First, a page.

(1:12) JupiterEarth 49.1° 40 y 0.27
(2:5) SaturnJupiter 12.8° 800 y 0.14
(1:7) UranusJupiter 31.1° 500 y 0.17
(7:20) UranusSaturn 5.7° 20,000 y 0.20
(5:28) NeptuneSaturn 1.9° 80,000 y 0.052
(1:2) NeptuneUranus 14.0° 2000 y 0.078
Mars System
(1:4) DeimosPhobos 14.9° 0.04 y 0.083
Jupiter System
(3:7) CallistoGanymede 0.7° 30 y 0.012
Saturn System
(2:3) EnceladusMimas 33.2° 0.04 y 0.33
(2:3) DioneTethys 36.2° 0.07 y 0.36
(3:5) RheaDione 17.1° 0.4 y 0.26
(2:7) TitanRhea 21.0° 0.7 y 0.22
(1:5) IapetusTitan 9.2° 4.0 y 0.051
Uranus System
(1:3) UmbrielMiranda 24.5° 0.08 y 0.14
(3:5) UmbrielAriel 24.2° 0.3 y 0.35
(1:2) TitaniaUmbriel 36.3° 0.1 y 0.20
(2:3) OberonTitania 33.4° 0.4 y 0.34
Pluto System
(1:4) NixCharon 39.1° 0.3 y 0.22
(1:6) HydraCharon 6.6° 3.0 y 0.037

The most remarkable (least probable) orbital correlation in the list is that between Callisto and Ganymede, followed in second place by that between Hydra and Charon.

The two near resonances listed for Earth and Venus are reflected in the timing of transits of Venus, which occur in pairs 8 years apart, in a cycle that repeats every 243 years.

The near 1:12 resonance between Jupiter and Earth causes the Alinda asteroids, which occupy (or are close to) the 3:1 resonance with Jupiter, to be close to a 1:4 resonance with Earth.

Possible past mean motion resonances

While Dione and Tethys are not close to an exact resonance now, they may have been in a 2:3 resonance early in the Solar System's history. This would have led to orbital eccentricity and tidal heating that may have warmed Tethys' interior enough to form a subsurface ocean. Subsequent freezing of the ocean after the moons escaped from the resonance may have generated the extensional stresses that created the enormous graben system of Ithaca Chasma on Tethys.

The satellite system of Uranus is notably different from those of Jupiter and Saturn in that it lacks precise resonances among the larger moons, while the majority of the larger moons of Jupiter (3 of the 4 largest) and of Saturn (6 of the 8 largest) are in mean motion resonances. In all three satellite systems, moons were likely captured into mean motion resonances in the past as their orbits shifted due to tidal dissipation (a process by which satellites gain orbital energy at the expense of the primary's rotational energy, affecting inner moons disproportionately). In the Uranus System, however, due to the planet's lesser degree of oblateness, and the larger relative size of its satellites, escape from a mean motion resonance is much easier. Lower oblateness of the primary alters its gravitational field in such a way that different possible resonances are spaced more closely together. A larger relative satellite size increases the strength of their interactions. Both factors lead to more chaotic orbital behavior at or near mean motion resonances. Escape from a resonance may be associated with capture into a secondary resonance, and/or tidal evolution-driven increases in orbital eccentricity or inclination.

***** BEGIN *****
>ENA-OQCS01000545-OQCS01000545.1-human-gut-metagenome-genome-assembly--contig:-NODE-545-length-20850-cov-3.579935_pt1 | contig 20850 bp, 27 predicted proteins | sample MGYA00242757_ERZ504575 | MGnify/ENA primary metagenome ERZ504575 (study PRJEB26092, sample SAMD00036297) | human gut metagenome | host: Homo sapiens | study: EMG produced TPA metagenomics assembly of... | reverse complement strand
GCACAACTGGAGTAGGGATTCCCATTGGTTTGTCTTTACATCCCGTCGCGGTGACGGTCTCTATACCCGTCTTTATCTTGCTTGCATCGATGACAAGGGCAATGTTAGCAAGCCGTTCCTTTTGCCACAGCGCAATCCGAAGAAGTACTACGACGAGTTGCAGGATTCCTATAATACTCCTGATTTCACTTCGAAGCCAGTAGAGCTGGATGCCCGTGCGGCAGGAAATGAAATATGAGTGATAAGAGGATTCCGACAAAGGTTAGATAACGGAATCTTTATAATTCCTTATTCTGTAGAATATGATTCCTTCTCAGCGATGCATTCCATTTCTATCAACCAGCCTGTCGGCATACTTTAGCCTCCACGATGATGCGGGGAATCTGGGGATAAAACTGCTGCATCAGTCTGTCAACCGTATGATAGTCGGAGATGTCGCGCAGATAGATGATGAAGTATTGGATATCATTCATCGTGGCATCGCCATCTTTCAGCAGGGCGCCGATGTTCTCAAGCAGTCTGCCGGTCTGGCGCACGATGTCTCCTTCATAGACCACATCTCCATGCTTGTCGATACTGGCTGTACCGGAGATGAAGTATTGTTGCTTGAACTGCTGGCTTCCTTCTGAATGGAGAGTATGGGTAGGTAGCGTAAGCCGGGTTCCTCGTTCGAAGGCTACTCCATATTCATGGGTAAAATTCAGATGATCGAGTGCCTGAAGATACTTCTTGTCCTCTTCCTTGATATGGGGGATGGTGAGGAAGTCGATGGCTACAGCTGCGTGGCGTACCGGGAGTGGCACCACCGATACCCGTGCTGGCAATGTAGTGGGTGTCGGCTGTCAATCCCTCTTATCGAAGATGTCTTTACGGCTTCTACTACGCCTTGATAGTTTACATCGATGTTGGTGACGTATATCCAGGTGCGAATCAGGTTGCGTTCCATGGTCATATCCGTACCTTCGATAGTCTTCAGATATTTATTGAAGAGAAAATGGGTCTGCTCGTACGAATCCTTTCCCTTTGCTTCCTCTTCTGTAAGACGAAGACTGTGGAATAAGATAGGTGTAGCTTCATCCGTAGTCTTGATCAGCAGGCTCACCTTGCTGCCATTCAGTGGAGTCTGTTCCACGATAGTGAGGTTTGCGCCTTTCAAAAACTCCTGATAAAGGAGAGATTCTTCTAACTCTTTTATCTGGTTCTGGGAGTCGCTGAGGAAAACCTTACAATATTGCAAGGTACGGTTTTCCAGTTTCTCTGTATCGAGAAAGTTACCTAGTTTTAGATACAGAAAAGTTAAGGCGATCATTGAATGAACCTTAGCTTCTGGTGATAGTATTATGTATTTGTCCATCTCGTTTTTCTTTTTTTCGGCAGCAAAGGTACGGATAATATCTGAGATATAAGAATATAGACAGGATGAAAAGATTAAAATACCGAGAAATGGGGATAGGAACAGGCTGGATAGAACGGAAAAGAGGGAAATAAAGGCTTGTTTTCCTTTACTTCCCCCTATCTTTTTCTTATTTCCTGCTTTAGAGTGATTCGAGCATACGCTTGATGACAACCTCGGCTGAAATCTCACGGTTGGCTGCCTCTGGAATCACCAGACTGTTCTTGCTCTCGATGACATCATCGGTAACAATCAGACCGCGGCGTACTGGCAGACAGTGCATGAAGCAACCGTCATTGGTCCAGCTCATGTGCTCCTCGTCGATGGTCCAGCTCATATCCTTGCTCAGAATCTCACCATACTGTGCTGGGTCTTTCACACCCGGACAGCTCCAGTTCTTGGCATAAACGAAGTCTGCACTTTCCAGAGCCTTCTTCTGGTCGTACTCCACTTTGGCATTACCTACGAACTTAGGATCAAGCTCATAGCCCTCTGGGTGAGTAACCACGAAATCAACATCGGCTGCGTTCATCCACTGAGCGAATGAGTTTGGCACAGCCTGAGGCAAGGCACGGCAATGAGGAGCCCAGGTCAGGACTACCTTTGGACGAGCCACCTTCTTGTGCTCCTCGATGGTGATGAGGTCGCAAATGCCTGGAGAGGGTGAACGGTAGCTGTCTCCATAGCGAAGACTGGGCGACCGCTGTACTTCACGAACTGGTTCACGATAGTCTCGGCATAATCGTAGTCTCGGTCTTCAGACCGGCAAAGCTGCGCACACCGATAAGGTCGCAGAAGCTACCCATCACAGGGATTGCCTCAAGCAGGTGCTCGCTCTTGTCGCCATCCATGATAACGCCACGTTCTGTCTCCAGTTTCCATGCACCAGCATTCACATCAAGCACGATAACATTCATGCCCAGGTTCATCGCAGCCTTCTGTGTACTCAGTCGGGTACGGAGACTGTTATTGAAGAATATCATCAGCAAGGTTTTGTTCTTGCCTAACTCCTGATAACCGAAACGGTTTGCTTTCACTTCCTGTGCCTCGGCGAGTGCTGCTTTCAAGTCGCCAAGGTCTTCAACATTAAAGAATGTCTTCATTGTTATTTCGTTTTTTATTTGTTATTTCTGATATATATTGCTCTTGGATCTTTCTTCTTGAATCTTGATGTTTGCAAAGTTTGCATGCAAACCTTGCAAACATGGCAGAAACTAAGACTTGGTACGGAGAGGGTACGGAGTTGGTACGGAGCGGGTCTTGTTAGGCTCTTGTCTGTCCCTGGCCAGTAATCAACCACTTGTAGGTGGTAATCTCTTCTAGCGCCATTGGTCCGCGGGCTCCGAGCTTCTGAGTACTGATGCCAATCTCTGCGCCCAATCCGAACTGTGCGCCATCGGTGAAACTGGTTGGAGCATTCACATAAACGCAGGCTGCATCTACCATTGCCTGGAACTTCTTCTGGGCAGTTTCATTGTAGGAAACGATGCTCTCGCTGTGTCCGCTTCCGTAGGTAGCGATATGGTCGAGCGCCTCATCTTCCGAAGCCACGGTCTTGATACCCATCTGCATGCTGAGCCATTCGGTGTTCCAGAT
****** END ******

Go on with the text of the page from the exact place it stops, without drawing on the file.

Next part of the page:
Mean motion resonances that probably once existed in the Uranus System include (3:5) Ariel-Miranda, (1:3) Umbriel-Miranda, (3:5) Umbriel-Ariel, and (1:4) Titania-Ariel. Evidence for such past resonances includes the relatively high eccentricities of the orbits of Uranus' inner satellites, and the anomalously high orbital inclination of Miranda. High past orbital eccentricities associated with the (1:3) Umbriel-Miranda and (1:4) Titania-Ariel resonances may have led to tidal heating of the interiors of Miranda and Ariel, respectively. Miranda probably escaped from its resonance with Umbriel via a secondary resonance, and the mechanism of this escape is believed to explain why its orbital inclination is more than 10 times those of the other nonirregular Uranian moons (see Uranus' natural satellites).

In the case of Pluto's satellites, it has been proposed that the present near resonances are relics of a previous precise resonance that was disrupted by tidal damping of the eccentricity of Charon's orbit (see Pluto's natural satellites for details). The near resonances may be maintained by a 15% local fluctuation in the Pluto-Charon gravitational field. Thus, these near resonances may not be coincidental.

See also

References and Notes

  • C. D. Murray, S. F. Dermott (1999). Solar System Dynamics, Cambridge University Press, ISBN 0-521-57597-4
  • Renu Malhotra Orbital Resonances and Chaos in the Solar System. In Solar System Formation and Evolution, ASP Conference Series, 149 (1998) preprint
  • Renu Malhotra, The Origin of Pluto's Orbit: Implications for the Solar System Beyond Neptune, The Astronomical Journal, 110 (1995), p. 420 Preprint

External links

sl: Orbitalna resonanca